When you’re out there in the field, the right tools can help capture date in as high fidelity as possible. Tools don’t have to be fancy, they just have to work, so choose the right tools for the job.
Tools for Recording Observations in the Field
There are lots of tools researchers can use out in the field to capture data. Depending on the setting you’re studying consider these tools.
Dedicated audio recorders are fantastic for capturing any interview or focus group you’d ever need to get. They can also capture ambient audio if you need to record sounds in a room or some other environment for audio or linguistic analysis. I recommend the TASCAM DR-40 (it’s the middle one in this photo). It’s professional-grade, connects to any microphone you’d ever need, and saves sound files on a compact flash card that’s easy to plug into any computer. When conducting an interview, just place it on the table, start recording, and begin the interview—works every time even with focus groups. The photo here shows recorders with “dead kittens” on them. These reduce wind noise when outside. If you’re inside or using a good microphone, you will not need a dead kitten (but they are funny-looking). One word of caution: if you bring a TASCAM with you, don’t expect to blend in. The device shows you’re serious about audio, which is fine for a scheduled interview, but in public, it stands out unless you stash it in a bag and use a microphone.
If you’re interviewing people, it’s unlikely you’ll need a microphone if you’re using a TASCAM DR-40 or a smartphone. But in case you want a handheld microphone to ensure there’s no noise from wind, a basic handheld like the Shure SM-58 is a good option. These are standard for concerts and work well with a handheld recorder. There’s nothing magic about the Shure, and there are many cheaper alternatives out there if you are seeking a microphone like this.
Lavalier microphones are great for capturing one speaker. The Audio Technica AT803 is a clip-on mic that’s professional-grade and produces great quality sound. Using one of these with a TASCAM DR-40 will ensure you will have solid, clear audio from the person it’s clipped to. If you ever do interviews where you want to record yourself and participants, combining this microphone with a hand-held microphone will allow you to get clear audio. A word of caution: holding a mic to someone’s face and recording yourself at the same time may make research participants less comfortable sharing openly because you will look more like a news reporter than a researcher.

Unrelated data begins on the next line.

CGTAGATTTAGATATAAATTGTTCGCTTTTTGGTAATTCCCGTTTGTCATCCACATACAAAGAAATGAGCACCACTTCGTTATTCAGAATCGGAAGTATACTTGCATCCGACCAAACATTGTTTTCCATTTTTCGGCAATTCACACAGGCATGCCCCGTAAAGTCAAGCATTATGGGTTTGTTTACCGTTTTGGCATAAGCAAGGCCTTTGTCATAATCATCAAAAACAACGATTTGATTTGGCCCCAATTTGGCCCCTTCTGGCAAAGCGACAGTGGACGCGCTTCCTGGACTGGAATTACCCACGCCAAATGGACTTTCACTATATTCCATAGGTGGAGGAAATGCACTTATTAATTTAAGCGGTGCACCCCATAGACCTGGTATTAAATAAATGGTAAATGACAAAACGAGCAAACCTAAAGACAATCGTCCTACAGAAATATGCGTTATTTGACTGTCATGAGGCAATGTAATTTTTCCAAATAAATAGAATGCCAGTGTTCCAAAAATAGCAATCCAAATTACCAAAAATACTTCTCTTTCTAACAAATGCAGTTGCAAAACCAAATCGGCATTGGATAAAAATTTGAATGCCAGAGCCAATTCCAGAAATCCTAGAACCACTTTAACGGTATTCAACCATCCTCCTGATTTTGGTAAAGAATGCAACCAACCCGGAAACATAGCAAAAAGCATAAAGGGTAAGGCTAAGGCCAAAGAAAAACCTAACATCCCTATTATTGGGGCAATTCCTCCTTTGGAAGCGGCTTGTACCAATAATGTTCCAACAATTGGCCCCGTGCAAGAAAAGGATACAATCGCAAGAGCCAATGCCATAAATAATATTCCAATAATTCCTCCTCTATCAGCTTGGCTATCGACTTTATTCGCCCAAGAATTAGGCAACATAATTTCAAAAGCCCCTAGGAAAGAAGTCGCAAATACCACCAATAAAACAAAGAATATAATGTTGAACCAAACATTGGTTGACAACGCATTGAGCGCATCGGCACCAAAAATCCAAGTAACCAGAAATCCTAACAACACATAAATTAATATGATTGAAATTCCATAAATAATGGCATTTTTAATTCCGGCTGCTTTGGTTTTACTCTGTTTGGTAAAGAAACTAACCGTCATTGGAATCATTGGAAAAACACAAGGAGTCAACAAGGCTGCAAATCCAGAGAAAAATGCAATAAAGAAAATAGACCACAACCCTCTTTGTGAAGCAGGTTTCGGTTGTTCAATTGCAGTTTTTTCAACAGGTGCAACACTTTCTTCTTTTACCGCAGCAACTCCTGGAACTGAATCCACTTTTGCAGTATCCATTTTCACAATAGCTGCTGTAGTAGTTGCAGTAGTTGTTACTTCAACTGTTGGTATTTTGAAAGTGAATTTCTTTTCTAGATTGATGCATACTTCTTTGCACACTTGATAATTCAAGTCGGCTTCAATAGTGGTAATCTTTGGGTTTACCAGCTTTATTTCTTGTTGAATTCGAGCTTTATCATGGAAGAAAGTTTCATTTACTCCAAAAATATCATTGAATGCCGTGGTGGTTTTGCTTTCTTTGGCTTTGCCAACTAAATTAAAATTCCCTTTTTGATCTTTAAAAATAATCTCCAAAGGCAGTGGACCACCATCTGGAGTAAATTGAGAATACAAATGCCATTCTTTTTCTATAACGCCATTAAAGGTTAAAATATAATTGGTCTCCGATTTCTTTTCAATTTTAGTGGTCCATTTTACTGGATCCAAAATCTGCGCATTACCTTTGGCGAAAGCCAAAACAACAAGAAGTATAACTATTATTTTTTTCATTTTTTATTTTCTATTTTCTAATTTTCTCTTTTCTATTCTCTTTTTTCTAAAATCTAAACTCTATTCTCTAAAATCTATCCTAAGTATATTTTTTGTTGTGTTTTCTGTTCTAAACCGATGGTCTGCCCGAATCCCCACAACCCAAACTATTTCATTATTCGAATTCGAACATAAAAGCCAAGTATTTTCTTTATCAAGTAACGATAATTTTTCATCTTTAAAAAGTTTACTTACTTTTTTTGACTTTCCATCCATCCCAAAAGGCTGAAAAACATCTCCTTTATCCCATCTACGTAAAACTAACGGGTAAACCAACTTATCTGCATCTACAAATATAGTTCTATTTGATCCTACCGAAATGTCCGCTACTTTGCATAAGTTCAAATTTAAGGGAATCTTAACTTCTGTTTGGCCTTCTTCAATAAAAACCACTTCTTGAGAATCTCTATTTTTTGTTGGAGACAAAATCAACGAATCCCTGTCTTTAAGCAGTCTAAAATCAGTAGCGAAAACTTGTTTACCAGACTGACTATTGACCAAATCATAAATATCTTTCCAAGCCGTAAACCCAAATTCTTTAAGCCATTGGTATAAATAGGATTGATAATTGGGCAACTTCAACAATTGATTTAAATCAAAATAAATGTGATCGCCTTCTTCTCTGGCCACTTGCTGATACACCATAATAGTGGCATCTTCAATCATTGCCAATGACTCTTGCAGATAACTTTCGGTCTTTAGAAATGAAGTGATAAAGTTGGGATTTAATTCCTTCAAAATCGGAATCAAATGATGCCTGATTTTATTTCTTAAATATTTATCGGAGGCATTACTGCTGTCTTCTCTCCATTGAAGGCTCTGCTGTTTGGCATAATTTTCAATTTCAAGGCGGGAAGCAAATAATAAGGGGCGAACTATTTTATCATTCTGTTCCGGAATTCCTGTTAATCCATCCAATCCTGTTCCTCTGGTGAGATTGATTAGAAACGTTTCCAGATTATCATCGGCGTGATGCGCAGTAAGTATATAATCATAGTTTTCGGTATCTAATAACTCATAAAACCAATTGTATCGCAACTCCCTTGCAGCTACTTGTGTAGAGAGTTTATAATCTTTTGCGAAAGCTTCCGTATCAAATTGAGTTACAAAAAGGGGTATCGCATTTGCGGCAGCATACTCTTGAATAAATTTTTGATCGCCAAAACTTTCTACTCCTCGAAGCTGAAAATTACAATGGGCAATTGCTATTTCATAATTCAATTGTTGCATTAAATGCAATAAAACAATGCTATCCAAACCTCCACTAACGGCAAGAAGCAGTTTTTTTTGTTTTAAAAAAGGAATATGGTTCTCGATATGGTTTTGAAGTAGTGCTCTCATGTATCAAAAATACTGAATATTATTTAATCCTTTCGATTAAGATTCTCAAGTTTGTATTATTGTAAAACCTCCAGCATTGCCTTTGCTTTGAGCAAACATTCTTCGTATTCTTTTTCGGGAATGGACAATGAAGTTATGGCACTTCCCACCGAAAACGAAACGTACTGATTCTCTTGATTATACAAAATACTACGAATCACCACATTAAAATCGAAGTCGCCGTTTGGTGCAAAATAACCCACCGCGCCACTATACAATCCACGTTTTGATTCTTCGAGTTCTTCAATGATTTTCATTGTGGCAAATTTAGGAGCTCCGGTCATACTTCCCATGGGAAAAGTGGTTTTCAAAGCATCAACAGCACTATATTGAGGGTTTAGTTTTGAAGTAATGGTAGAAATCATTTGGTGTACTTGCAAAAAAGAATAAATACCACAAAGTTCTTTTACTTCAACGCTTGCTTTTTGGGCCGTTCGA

Audio interviews are typically converted to written text for coding and analysis. But transcription can be very time-consuming. Otter.ai is an accurate transcription tool that automates the transcription process. Just make sure you go back into the text to make sure the transcription is accurate. Note: Otter will expose participant responses to prying eyes on the web. Make sure participants know you will use a tool like this via informed consent.
Audio and Video Observations and Interviews
Smartphones are really handy for field research because they can record sound, still images, and video. So many tools in one neat little package. They’re especially handy for taking photos and video because they often tag this content with a GPS location which makes precise mapping possible. If you ever need to map a location, take a photo! Smartphones don’t have great microphones, for interviews, so if it’s a windy day, don’t count on getting much out of the recording.